✫ Since Feb 2019, I’ve written and uploaded six monographs to ResearchGate on my Guardienne Hypothesis. They have had >2000 reads. The Hypothesis states: “Every normal human brain has an autonomous, semi-sentient protective network, separate from and faster than the conscious mind, and which can take control of the body without conscious permission in an emergency.” The Hypothesis accounts for dozens of phenomena, such as sleep creativity, hypnosis, hypnic jerks, “The Zone,” somnambulism, deja vu, etc., usw. A Feb 2022 paper by Stuyck et al [“Aha! under pressure: The Aha! experience is not constrained by cognitive load”] confirms that the “Unconscious” [lousy terminology] is both independent of and faster than the conscious mind. My project, along with links to my monograph preprints, can be found here: https://www.researchgate.net/project/Guardienne-Hypothesis . I plan at least 4 more monographs on the Guardienne and, eventually, a book, as well as science fiction works based on the precept. I’ll need a co-author with advanced degree(s) in Psychology for the non-fiction book.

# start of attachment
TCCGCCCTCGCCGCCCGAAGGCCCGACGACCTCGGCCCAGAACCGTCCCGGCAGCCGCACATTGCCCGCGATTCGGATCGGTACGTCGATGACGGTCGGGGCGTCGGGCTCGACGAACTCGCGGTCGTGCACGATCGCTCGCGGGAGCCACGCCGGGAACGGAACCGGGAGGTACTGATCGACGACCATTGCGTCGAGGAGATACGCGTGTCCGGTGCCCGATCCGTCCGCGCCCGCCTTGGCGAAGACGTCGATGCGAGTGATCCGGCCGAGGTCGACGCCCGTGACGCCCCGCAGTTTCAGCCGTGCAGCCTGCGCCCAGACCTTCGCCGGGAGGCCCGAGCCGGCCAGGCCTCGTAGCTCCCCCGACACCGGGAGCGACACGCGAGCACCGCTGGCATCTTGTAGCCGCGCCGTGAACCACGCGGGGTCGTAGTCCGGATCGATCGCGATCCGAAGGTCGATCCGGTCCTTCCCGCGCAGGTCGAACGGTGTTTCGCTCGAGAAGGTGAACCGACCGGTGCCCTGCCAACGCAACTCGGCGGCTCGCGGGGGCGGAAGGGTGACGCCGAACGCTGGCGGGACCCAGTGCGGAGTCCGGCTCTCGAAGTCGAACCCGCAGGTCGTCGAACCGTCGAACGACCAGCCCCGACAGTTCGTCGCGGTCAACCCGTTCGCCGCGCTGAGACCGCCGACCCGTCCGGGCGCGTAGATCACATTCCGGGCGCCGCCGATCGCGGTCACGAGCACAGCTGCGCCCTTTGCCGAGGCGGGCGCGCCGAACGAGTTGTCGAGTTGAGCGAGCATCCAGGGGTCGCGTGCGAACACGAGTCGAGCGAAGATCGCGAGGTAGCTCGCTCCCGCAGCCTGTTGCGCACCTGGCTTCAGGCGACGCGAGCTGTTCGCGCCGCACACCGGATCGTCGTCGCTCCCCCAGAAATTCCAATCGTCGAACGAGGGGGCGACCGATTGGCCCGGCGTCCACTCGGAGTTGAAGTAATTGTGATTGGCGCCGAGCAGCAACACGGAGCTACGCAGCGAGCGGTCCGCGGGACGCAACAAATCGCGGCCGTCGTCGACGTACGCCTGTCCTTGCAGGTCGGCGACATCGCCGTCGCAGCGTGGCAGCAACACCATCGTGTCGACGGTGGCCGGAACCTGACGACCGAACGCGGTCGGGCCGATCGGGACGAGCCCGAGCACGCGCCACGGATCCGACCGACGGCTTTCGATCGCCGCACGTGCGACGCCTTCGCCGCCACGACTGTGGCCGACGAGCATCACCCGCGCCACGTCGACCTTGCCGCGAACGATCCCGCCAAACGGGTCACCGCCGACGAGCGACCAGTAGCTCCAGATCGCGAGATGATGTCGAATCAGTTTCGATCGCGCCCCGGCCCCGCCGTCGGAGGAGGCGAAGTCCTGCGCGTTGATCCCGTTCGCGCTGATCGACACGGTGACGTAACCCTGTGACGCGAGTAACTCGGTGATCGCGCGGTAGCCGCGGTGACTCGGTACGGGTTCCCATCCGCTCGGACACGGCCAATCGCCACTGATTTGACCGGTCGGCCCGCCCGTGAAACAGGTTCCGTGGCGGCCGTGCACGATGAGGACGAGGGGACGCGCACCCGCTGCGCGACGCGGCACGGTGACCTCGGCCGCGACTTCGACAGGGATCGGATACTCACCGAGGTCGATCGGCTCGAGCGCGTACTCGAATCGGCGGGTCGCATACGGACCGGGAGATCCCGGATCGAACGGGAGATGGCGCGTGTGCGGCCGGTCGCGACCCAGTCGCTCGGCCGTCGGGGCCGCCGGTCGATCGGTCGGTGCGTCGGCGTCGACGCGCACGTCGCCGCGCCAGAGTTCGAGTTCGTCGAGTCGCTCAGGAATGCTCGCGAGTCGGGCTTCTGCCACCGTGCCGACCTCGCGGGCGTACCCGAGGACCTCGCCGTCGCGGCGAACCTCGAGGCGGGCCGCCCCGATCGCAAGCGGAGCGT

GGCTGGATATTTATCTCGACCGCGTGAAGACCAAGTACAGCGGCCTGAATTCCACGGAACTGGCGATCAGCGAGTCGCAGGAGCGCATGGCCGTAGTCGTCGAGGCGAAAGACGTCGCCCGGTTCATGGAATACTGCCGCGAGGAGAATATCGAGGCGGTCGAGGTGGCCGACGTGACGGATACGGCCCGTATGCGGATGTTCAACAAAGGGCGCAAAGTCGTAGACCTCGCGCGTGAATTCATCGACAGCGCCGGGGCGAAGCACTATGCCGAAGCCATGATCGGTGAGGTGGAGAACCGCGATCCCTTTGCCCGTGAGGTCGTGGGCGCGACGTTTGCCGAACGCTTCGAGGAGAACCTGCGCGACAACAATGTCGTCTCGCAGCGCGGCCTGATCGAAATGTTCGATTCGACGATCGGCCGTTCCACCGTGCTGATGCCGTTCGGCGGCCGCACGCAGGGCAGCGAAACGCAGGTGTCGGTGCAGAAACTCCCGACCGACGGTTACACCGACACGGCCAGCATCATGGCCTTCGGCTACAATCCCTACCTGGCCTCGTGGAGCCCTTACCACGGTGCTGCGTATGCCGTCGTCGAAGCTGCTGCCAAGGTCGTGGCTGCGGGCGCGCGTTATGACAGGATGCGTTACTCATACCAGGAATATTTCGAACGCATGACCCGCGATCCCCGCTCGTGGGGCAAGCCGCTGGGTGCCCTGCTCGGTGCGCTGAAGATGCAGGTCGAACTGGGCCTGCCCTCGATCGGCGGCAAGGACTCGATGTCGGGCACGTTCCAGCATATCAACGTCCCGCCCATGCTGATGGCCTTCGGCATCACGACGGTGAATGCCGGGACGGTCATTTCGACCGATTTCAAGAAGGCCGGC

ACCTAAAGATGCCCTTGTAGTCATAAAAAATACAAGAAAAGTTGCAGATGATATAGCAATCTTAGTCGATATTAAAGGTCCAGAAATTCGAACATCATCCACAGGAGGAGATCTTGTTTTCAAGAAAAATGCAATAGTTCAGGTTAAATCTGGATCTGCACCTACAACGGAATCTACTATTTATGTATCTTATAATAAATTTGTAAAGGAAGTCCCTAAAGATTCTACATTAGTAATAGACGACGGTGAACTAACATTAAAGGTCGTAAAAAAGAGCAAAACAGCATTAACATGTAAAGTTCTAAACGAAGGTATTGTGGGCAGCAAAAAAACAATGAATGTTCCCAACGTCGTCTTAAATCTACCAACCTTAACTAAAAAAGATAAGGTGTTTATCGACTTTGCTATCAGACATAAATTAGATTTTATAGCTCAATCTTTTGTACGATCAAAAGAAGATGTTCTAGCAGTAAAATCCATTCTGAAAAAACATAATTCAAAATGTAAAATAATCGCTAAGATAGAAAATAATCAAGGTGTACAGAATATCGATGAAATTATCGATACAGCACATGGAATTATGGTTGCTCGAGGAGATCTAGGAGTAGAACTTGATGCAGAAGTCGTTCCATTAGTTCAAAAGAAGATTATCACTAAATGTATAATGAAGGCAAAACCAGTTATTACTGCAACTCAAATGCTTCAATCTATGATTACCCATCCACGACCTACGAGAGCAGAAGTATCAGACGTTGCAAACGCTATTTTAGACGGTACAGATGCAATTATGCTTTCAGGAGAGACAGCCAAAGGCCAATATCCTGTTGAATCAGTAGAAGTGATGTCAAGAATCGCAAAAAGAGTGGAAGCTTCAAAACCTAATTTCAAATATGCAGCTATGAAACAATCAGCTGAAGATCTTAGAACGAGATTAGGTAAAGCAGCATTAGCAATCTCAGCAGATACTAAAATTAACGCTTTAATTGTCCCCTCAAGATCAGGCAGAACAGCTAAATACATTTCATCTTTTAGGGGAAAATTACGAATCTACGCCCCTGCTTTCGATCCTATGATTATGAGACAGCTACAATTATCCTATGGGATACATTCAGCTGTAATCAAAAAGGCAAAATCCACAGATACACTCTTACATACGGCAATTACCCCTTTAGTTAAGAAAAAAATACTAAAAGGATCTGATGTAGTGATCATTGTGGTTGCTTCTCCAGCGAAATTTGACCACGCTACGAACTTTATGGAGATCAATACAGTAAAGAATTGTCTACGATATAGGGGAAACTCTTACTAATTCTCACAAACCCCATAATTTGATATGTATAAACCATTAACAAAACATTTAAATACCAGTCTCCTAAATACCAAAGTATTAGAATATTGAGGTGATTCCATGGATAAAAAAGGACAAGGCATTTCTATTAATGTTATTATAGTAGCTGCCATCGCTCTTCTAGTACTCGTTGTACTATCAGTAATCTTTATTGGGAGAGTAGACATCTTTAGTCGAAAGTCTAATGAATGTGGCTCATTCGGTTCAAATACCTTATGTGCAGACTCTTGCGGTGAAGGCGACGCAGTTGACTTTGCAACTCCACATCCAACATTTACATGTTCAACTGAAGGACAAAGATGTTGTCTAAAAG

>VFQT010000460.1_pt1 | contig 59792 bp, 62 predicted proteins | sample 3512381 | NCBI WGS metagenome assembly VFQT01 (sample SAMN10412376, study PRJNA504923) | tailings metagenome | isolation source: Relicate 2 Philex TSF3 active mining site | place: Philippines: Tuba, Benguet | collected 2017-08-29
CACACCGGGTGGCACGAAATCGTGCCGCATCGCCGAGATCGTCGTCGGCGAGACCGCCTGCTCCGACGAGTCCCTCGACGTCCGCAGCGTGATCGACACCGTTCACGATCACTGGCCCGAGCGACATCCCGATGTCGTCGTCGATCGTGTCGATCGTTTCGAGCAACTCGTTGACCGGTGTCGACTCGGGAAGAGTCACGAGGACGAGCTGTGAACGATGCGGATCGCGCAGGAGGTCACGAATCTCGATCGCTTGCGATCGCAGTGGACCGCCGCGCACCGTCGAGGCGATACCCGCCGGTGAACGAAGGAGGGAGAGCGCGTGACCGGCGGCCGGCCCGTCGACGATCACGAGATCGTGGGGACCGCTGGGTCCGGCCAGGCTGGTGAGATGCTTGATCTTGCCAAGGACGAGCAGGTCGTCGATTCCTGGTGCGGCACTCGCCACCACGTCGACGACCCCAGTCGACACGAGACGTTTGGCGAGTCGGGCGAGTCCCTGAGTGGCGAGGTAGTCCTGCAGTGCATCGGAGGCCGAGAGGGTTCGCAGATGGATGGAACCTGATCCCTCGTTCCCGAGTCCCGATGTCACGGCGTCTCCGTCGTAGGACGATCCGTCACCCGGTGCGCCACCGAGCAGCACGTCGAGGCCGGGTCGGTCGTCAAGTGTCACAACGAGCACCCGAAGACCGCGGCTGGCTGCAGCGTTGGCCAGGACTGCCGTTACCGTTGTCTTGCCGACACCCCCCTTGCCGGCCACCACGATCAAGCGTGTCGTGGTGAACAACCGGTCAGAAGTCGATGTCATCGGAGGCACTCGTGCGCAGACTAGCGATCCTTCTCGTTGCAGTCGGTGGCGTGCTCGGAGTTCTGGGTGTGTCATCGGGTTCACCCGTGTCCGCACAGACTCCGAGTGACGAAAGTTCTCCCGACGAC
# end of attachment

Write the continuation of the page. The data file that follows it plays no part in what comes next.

❂And, for dessert, please come and meet the delightful Professor Irving Finkel, a British Museum treasure in himself: https://blog.britishmuseum.org/how-to-write-cuneiform/

    • Good morning, JG. You are busy! I look forward to when you publish your book on The Guardienne Hypothesis. In the meantime, thanks for the update, and good luck with finding that Psychologist.

      Have a great weekend!

  4. Steve, another meaty post. Thanks for the fascinating background on reading. I just self-diagnosed hyperlexia (who knew there was a word for that?) which explains why I learn better from reading than listening and why audiobooks don’t appeal to me.

    As to what nonfiction I read–mostly research for articles I write. I subscribe to FBI newsletters to track interesting crime trends. This morning there was a story about arrests of four Russians who began cyberattacks on the power grid going back as far as 2012, Attacks on the grid were the theme in my first thriller, Instrument of the Devil.

    Medical journals, psychology, brain science, consumer alerts of scams, the Holocaust, history, predictions of the future (depressing to the max). The more history I read, the more I realize how little people learn from it.